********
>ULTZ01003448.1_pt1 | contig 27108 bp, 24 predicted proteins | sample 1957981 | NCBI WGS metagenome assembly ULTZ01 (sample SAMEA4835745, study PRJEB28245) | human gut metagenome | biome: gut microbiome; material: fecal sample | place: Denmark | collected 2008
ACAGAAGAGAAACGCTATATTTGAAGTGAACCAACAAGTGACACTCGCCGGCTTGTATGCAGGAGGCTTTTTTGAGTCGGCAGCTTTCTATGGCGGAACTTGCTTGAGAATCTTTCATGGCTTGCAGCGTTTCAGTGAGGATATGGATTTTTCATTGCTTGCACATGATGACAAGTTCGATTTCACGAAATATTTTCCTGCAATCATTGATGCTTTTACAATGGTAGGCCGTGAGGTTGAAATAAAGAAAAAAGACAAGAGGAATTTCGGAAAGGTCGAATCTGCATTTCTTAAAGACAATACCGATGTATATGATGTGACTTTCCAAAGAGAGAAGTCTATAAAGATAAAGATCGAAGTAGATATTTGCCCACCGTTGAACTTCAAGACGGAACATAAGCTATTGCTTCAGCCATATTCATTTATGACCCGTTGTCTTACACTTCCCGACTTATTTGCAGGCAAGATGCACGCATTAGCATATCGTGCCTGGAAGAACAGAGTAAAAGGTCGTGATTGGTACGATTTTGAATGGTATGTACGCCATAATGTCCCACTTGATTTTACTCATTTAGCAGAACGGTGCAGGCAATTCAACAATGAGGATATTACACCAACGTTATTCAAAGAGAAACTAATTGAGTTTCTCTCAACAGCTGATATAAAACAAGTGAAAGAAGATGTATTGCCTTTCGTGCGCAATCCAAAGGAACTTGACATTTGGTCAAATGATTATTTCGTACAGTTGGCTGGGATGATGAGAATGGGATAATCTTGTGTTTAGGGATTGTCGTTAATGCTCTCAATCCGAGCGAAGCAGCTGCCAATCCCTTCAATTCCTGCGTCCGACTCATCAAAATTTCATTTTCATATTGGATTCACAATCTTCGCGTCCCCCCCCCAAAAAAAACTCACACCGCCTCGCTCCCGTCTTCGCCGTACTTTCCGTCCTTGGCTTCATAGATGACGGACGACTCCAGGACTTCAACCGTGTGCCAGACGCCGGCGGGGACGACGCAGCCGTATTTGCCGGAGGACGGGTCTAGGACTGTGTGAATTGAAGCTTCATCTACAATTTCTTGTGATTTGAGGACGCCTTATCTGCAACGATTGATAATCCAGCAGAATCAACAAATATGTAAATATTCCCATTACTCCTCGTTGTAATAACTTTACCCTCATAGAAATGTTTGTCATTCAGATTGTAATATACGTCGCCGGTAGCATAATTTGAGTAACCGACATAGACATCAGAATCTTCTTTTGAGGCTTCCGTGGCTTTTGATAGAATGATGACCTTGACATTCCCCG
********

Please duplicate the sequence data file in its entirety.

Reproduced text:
>ULTZ01003448.1_pt1 | contig 27108 bp, 24 predicted proteins | sample 1957981 | NCBI WGS metagenome assembly ULTZ01 (sample SAMEA4835745, study PRJEB28245) | human gut metagenome | biome: gut microbiome; material: fecal sample | place: Denmark | collected 2008
ACAGAAGAGAAACGCTATATTTGAAGTGAACCAACAAGTGACACTCGCCGGCTTGTATGCAGGAGGCTTTTTTGAGTCGGCAGCTTTCTATGGCGGAACTTGCTTGAGAATCTTTCATGGCTTGCAGCGTTTCAGTGAGGATATGGATTTTTCATTGCTTGCACATGATGACAAGTTCGATTTCACGAAATATTTTCCTGCAATCATTGATGCTTTTACAATGGTAGGCCGTGAGGTTGAAATAAAGAAAAAAGACAAGAGGAATTTCGGAAAGGTCGAATCTGCATTTCTTAAAGACAATACCGATGTATATGATGTGACTTTCCAAAGAGAGAAGTCTATAAAGATAAAGATCGAAGTAGATATTTGCCCACCGTTGAACTTCAAGACGGAACATAAGCTATTGCTTCAGCCATATTCATTTATGACCCGTTGTCTTACACTTCCCGACTTATTTGCAGGCAAGATGCACGCATTAGCATATCGTGCCTGGAAGAACAGAGTAAAAGGTCGTGATTGGTACGATTTTGAATGGTATGTACGCCATAATGTCCCACTTGATTTTACTCATTTAGCAGAACGGTGCAGGCAATTCAACAATGAGGATATTACACCAACGTTATTCAAAGAGAAACTAATTGAGTTTCTCTCAACAGCTGATATAAAACAAGTGAAAGAAGATGTATTGCCTTTCGTGCGCAATCCAAAGGAACTTGACATTTGGTCAAATGATTATTTCGTACAGTTGGCTGGGATGATGAGAATGGGATAATCTTGTGTTTAGGGATTGTCGTTAATGCTCTCAATCCGAGCGAAGCAGCTGCCAATCCCTTCAATTCCTGCGTCCGACTCATCAAAATTTCATTTTCATATTGGATTCACAATCTTCGCGTCCCCCCCCCAAAAAAAACTCACACCGCCTCGCTCCCGTCTTCGCCGTACTTTCCGTCCTTGGCTTCATAGATGACGGACGACTCCAGGACTTCAACCGTGTGCCAGACGCCGGCGGGGACGACGCAGCCGTATTTGCCGGAGGACGGGTCTAGGACTGTGTGAATTGAAGCTTCATCTACAATTTCTTGTGATTTGAGGACGCCTTATCTGCAACGATTGATAATCCAGCAGAATCAACAAATATGTAAATATTCCCATTACTCCTCGTTGTAATAACTTTACCCTCATAGAAATGTTTGTCATTCAGATTGTAATATACGTCGCCGGTAGCATAATTTGAGTAACCGACATAGACATCAGAATCTTCTTTTGAGGCTTCCGTGGCTTTTGATAGAATGATGACCTTGACATTCCCCG